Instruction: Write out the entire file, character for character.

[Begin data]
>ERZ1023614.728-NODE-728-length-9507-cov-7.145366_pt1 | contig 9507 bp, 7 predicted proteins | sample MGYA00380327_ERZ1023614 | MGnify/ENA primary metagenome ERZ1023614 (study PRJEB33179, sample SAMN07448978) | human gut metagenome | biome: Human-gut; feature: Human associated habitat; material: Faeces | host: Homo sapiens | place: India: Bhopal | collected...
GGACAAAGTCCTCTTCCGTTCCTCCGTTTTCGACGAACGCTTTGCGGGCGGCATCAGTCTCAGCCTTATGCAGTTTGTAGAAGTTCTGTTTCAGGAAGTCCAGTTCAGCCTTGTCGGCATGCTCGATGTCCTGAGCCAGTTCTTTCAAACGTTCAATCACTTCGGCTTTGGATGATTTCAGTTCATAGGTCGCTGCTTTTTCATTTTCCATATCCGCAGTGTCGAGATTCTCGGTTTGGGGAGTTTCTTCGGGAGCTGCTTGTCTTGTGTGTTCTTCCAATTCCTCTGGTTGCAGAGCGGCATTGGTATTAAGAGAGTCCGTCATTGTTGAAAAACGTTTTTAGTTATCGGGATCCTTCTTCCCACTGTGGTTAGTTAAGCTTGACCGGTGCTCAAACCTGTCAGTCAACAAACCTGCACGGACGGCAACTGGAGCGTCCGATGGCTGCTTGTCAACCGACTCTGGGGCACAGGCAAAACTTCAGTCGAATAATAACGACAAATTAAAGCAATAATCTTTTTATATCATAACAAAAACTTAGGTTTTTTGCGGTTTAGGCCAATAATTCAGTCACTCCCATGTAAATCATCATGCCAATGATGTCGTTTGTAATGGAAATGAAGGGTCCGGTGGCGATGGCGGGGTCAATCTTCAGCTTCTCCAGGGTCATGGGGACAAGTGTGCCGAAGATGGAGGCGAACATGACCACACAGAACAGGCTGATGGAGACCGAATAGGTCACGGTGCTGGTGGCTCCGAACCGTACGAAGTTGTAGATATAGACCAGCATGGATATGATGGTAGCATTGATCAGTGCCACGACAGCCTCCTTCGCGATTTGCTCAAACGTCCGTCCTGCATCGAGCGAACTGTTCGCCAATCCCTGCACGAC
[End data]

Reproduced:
>ERZ1023614.728-NODE-728-length-9507-cov-7.145366_pt1 | contig 9507 bp, 7 predicted proteins | sample MGYA00380327_ERZ1023614 | MGnify/ENA primary metagenome ERZ1023614 (study PRJEB33179, sample SAMN07448978) | human gut metagenome | biome: Human-gut; feature: Human associated habitat; material: Faeces | host: Homo sapiens | place: India: Bhopal | collected...
GGACAAAGTCCTCTTCCGTTCCTCCGTTTTCGACGAACGCTTTGCGGGCGGCATCAGTCTCAGCCTTATGCAGTTTGTAGAAGTTCTGTTTCAGGAAGTCCAGTTCAGCCTTGTCGGCATGCTCGATGTCCTGAGCCAGTTCTTTCAAACGTTCAATCACTTCGGCTTTGGATGATTTCAGTTCATAGGTCGCTGCTTTTTCATTTTCCATATCCGCAGTGTCGAGATTCTCGGTTTGGGGAGTTTCTTCGGGAGCTGCTTGTCTTGTGTGTTCTTCCAATTCCTCTGGTTGCAGAGCGGCATTGGTATTAAGAGAGTCCGTCATTGTTGAAAAACGTTTTTAGTTATCGGGATCCTTCTTCCCACTGTGGTTAGTTAAGCTTGACCGGTGCTCAAACCTGTCAGTCAACAAACCTGCACGGACGGCAACTGGAGCGTCCGATGGCTGCTTGTCAACCGACTCTGGGGCACAGGCAAAACTTCAGTCGAATAATAACGACAAATTAAAGCAATAATCTTTTTATATCATAACAAAAACTTAGGTTTTTTGCGGTTTAGGCCAATAATTCAGTCACTCCCATGTAAATCATCATGCCAATGATGTCGTTTGTAATGGAAATGAAGGGTCCGGTGGCGATGGCGGGGTCAATCTTCAGCTTCTCCAGGGTCATGGGGACAAGTGTGCCGAAGATGGAGGCGAACATGACCACACAGAACAGGCTGATGGAGACCGAATAGGTCACGGTGCTGGTGGCTCCGAACCGTACGAAGTTGTAGATATAGACCAGCATGGATATGATGGTAGCATTGATCAGTGCCACGACAGCCTCCTTCGCGATTTGCTCAAACGTCCGTCCTGCATCGAGCGAACTGTTCGCCAATCCCTGCACGAC